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Control panel: Start practicing social media management by organizing your RSS feeds
December 2008

Once you get onto the RSS bandwagon, you’ll very quickly find that the number of feeds you have signed up for has grown unmanageable. You’ll need to reestablish some order, fast, or you’ll find yourself spending far too much time reading your alerts. We’re going to push the concept of “design” for this issue of ContentWise, and talk here about organizing your RSS feeds.

Choose the right reader

Before you even begin signing up for RSS feeds, it’s a good idea to check out the options you have for readers. These vary according to what browser you use and what features you want beyond the basic ability to create folders.

- Desktop readers such as NewsGator’s FeedDemon (for Windows) and NetNewsWire (for the Mac) are programs installed on your computer. They are not portable, so if you often switch between a laptop and a desktop, you may not want to use one. Some people (mostly early adopters) prefer their desktop-based RSS readers for their filtering capabilities, but mainly these programs are used by employees at companies whose firewalls make the dynamic updating from Web-based readers impracticable. Offline readers are faster than online ones, and of course you can con­tinue to read your downloaded feeds offline; you can also set feeds to update at differing intervals.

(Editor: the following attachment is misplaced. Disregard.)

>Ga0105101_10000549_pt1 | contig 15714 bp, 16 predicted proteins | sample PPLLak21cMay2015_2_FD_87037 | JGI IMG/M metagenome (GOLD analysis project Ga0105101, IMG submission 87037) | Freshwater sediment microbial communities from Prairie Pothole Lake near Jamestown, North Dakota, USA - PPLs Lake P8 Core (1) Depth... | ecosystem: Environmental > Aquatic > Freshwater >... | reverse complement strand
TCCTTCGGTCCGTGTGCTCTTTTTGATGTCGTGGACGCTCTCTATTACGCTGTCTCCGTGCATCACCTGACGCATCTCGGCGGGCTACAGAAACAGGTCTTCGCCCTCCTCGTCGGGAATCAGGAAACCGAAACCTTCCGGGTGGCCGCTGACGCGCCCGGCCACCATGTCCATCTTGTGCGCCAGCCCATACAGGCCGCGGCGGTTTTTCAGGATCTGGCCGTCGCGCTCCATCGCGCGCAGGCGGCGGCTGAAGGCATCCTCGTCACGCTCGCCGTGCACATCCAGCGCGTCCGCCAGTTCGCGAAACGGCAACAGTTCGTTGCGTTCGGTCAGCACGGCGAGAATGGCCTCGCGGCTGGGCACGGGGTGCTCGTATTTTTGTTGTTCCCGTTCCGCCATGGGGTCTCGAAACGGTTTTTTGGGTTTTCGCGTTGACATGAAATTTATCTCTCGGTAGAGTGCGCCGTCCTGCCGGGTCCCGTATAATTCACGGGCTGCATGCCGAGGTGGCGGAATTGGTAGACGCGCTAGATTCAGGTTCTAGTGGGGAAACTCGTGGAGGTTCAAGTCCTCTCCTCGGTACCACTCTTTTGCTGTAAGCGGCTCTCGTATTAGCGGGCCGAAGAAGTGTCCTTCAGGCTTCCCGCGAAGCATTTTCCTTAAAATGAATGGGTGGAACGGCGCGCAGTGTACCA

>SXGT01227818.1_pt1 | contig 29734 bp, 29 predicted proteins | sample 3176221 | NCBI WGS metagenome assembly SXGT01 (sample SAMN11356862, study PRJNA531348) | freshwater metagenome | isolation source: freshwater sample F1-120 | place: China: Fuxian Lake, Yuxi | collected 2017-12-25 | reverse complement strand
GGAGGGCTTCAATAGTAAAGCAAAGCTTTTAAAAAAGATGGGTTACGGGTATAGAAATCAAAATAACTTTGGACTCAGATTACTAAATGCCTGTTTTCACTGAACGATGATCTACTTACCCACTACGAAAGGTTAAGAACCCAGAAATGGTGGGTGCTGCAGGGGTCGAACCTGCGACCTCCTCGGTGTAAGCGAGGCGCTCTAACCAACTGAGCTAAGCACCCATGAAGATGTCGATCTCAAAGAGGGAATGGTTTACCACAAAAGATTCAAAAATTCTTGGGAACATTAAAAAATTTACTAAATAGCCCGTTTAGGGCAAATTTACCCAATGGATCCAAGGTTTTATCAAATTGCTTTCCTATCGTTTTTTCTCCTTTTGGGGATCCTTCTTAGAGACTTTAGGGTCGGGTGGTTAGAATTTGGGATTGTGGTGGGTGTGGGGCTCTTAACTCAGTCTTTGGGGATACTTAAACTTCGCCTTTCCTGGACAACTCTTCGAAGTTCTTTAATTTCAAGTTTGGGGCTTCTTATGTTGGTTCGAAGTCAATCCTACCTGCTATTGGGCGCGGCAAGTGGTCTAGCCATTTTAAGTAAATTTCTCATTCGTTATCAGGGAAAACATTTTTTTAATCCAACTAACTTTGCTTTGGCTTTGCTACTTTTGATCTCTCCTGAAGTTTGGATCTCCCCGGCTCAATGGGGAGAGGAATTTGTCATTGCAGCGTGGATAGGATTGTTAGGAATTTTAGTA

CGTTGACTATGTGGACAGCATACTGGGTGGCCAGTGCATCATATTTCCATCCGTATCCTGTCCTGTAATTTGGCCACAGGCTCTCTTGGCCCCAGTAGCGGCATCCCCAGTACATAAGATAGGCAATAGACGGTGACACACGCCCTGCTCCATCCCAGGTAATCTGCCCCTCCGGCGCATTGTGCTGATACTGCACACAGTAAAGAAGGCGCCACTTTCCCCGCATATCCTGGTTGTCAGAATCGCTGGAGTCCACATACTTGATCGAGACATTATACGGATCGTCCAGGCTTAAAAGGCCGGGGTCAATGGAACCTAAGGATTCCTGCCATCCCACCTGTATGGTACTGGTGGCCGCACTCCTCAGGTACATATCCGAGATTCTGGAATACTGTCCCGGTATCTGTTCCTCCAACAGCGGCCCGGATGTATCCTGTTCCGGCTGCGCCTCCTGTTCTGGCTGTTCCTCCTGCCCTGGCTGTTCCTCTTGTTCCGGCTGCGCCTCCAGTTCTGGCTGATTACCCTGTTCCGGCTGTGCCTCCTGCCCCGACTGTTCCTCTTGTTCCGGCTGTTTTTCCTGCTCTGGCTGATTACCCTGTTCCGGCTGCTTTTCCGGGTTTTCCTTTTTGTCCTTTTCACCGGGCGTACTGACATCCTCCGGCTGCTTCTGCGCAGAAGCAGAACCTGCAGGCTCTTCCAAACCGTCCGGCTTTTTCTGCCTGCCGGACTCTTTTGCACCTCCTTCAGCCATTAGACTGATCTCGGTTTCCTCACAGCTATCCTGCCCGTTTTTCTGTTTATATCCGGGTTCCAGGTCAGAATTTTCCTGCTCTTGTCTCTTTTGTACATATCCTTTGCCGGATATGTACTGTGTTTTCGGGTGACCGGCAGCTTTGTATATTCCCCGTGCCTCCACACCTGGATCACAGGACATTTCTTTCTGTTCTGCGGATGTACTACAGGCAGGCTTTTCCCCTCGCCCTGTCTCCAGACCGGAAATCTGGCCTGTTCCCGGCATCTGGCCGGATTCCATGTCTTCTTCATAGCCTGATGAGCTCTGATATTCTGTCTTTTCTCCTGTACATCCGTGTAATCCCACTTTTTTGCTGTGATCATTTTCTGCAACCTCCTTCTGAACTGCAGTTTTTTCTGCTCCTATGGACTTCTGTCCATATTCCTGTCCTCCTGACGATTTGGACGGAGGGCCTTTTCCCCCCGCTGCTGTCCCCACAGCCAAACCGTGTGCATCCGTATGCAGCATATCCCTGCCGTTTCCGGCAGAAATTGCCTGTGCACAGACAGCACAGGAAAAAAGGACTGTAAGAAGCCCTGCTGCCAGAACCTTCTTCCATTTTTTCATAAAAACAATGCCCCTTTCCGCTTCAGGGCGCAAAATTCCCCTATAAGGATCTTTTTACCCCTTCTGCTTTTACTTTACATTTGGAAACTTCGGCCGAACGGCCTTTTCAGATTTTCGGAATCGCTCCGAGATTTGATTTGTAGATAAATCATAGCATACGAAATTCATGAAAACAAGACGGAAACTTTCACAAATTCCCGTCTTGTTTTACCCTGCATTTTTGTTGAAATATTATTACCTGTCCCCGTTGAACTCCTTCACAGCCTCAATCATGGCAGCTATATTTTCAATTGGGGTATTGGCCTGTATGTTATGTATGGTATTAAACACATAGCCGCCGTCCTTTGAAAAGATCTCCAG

- Browser-based readers such as Firefox Brief or Safari’s integrated RSS reader can be updated more dynamically than desktop readers can, yet are usually more fully featured than Web-based readers. However, they are tied to or fully integrated into the browser’s book­marking, making this option another that is difficult for those who switch machines.

- Web-based readers such as Google Reader and Bloglines (and portal pages such as iGoogle, My Yahoo, and My AOL) are the most portable, since they can be accessed from anywhere. But until recently, these readers have not been as fully fea­tured as the other choices, offering few or no filtering options and less flexibility in folder organization. Some extension pro­grams such as Wizz RSS and AideRSS serve to pre-filter RSS feeds before they are received by a reader, which helps to bridge the functionality gap. And Google Reader keeps adding tools all the time. The speed of a Web-based reader will be subject to the same limitations as your Internet connection.

Organize by priority, not by category
If there’s one thing that people who have subscribed to hundreds of feeds (yes, hundreds) have learned, it’s that organizing folders by category does not work. What happens is that you end up with 20 or 30 or more folders, each of which you have to open, scan for relevant updates, and get sucked into.

Much better is to have four or five folders, tops, organized by priority. Put all the feeds you read daily into a Daily folder. Put others into Weekly, Monthly, and If I Have Time. Name them however you like, but make sure the organization is by how frequently you read a given feed. (Click here to read how Matt Wood of 43 Folders does it.)

Then, use a tagging feature (most readers have them) to help group your feeds within those categories if you really want to do that, or simply use the search function (most have this, too) to find relevant content.

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